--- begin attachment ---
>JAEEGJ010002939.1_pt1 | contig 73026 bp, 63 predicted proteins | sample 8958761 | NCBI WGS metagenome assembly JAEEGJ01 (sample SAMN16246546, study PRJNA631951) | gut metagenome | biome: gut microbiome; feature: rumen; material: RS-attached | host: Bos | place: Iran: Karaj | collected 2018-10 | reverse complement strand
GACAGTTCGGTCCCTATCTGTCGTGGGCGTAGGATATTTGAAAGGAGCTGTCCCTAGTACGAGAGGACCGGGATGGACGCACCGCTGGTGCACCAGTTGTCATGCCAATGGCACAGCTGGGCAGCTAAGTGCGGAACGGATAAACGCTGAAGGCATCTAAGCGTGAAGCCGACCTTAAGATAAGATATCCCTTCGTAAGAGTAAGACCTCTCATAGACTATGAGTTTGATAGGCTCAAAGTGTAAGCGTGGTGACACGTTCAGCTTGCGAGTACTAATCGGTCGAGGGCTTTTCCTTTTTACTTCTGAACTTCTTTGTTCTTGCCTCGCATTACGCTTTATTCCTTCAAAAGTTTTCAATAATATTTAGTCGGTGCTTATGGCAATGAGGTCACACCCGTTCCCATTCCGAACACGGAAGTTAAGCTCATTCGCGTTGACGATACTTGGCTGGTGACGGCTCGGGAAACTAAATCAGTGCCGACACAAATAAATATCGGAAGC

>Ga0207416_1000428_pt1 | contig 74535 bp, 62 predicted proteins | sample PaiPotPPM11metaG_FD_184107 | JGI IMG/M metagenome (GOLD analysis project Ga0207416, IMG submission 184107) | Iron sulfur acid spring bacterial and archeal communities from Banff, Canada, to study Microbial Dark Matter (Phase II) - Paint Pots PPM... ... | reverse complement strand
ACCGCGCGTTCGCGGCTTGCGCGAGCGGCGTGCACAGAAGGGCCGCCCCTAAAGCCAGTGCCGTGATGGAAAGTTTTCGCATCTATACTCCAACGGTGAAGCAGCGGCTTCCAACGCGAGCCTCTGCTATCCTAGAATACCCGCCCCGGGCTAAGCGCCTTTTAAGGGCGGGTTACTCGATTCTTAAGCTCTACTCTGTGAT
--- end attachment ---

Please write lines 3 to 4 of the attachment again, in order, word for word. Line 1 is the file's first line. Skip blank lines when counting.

>Ga0207416_1000428_pt1 | contig 74535 bp, 62 predicted proteins | sample PaiPotPPM11metaG_FD_184107 | JGI IMG/M metagenome (GOLD analysis project Ga0207416, IMG submission 184107) | Iron sulfur acid spring bacterial and archeal communities from Banff, Canada, to study Microbial Dark Matter (Phase II) - Paint Pots PPM... ... | reverse complement strand
ACCGCGCGTTCGCGGCTTGCGCGAGCGGCGTGCACAGAAGGGCCGCCCCTAAAGCCAGTGCCGTGATGGAAAGTTTTCGCATCTATACTCCAACGGTGAAGCAGCGGCTTCCAACGCGAGCCTCTGCTATCCTAGAATACCCGCCCCGGGCTAAGCGCCTTTTAAGGGCGGGTTACTCGATTCTTAAGCTCTACTCTGTGAT